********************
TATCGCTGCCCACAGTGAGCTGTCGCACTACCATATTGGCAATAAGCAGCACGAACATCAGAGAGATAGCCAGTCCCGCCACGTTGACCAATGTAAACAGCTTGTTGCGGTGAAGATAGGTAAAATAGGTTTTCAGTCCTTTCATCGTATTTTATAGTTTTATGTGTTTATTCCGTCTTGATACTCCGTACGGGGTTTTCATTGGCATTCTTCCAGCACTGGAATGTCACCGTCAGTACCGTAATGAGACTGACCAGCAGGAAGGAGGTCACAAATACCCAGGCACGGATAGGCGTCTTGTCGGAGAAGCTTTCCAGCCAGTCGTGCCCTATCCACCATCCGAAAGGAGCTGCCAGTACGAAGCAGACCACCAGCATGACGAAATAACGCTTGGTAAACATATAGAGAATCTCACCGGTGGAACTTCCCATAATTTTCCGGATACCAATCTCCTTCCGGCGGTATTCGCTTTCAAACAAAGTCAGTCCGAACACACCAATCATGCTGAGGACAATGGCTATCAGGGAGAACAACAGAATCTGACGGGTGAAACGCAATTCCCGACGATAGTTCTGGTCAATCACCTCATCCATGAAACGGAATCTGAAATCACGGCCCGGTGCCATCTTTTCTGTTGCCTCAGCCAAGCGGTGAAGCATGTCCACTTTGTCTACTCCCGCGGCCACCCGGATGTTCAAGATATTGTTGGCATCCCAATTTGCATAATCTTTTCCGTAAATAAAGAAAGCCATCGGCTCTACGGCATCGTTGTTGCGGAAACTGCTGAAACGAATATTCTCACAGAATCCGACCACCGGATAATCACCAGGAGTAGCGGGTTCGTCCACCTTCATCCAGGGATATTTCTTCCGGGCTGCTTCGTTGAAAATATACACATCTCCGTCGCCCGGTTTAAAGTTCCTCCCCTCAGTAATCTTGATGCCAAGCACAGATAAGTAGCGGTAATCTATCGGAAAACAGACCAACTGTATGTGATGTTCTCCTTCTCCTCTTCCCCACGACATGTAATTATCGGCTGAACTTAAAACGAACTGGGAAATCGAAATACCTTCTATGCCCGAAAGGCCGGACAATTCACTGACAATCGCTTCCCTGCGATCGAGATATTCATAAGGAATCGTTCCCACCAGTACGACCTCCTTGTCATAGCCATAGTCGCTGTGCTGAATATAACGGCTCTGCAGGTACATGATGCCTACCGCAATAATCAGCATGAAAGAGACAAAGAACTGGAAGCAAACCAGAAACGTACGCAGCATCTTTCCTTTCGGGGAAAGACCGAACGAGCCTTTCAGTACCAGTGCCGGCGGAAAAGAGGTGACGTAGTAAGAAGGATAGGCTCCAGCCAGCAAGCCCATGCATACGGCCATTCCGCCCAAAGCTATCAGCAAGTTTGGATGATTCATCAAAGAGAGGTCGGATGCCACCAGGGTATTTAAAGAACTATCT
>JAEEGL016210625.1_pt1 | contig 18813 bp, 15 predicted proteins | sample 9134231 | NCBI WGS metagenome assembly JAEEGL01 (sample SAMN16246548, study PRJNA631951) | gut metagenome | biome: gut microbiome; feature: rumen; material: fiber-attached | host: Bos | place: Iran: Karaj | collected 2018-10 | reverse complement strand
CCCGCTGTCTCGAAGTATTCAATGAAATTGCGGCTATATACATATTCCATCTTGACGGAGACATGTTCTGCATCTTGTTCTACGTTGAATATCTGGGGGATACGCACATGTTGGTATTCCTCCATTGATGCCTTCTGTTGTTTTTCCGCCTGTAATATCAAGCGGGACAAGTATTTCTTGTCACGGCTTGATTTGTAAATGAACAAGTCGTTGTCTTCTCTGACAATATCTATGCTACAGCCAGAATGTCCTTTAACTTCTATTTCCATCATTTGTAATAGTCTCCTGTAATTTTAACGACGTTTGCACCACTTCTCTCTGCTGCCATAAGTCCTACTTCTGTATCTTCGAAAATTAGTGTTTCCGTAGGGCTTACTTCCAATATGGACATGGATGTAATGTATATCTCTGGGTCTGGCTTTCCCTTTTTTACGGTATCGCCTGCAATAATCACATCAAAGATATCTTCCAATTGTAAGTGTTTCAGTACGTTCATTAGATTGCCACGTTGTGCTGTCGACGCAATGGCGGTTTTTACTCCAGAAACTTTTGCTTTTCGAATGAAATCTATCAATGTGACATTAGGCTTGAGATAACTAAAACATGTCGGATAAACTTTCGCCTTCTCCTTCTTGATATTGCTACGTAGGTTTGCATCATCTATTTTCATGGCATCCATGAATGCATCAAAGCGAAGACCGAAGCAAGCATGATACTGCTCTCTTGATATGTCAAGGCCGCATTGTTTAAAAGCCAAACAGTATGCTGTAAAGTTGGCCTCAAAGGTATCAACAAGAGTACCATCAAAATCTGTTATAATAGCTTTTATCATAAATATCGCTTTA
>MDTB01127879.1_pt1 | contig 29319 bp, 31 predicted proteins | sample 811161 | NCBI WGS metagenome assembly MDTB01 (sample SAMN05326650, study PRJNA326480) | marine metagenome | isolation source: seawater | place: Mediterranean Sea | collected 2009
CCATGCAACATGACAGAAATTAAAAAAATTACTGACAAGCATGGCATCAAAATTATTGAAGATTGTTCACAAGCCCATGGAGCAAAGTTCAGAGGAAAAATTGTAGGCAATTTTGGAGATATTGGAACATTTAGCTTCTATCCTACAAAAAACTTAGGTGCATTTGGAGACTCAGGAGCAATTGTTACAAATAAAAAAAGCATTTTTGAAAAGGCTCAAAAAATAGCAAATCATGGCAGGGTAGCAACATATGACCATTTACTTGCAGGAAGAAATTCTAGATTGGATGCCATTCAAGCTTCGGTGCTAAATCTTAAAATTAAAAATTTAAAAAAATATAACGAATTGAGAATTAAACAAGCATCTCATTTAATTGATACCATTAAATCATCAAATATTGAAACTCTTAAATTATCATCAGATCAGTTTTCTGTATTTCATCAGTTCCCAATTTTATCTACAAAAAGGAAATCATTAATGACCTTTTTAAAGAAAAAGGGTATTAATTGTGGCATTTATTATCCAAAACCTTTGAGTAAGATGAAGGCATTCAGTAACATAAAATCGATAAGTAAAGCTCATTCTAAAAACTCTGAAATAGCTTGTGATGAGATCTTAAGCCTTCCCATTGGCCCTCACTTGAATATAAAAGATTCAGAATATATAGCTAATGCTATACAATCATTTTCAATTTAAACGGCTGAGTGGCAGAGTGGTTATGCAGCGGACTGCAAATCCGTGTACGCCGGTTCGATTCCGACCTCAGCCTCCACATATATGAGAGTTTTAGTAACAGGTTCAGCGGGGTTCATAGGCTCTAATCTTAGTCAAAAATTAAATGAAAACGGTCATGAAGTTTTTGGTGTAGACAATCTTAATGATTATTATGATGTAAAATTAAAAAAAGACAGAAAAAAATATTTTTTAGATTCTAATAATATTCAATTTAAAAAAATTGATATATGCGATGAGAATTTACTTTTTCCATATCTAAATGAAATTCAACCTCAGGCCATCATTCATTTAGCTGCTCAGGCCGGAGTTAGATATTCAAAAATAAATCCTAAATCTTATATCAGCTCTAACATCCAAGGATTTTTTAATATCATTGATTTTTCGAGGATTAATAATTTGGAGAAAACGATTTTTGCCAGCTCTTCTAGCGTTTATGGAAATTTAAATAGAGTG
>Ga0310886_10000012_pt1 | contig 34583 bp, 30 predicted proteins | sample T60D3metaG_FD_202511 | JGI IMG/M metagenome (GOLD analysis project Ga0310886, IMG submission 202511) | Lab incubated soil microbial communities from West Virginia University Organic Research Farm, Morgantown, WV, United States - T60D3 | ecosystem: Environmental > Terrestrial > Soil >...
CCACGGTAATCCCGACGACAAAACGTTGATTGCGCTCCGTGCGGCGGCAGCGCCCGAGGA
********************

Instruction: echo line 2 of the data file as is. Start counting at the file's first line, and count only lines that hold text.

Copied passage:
>JAEEGL016210625.1_pt1 | contig 18813 bp, 15 predicted proteins | sample 9134231 | NCBI WGS metagenome assembly JAEEGL01 (sample SAMN16246548, study PRJNA631951) | gut metagenome | biome: gut microbiome; feature: rumen; material: fiber-attached | host: Bos | place: Iran: Karaj | collected 2018-10 | reverse complement strand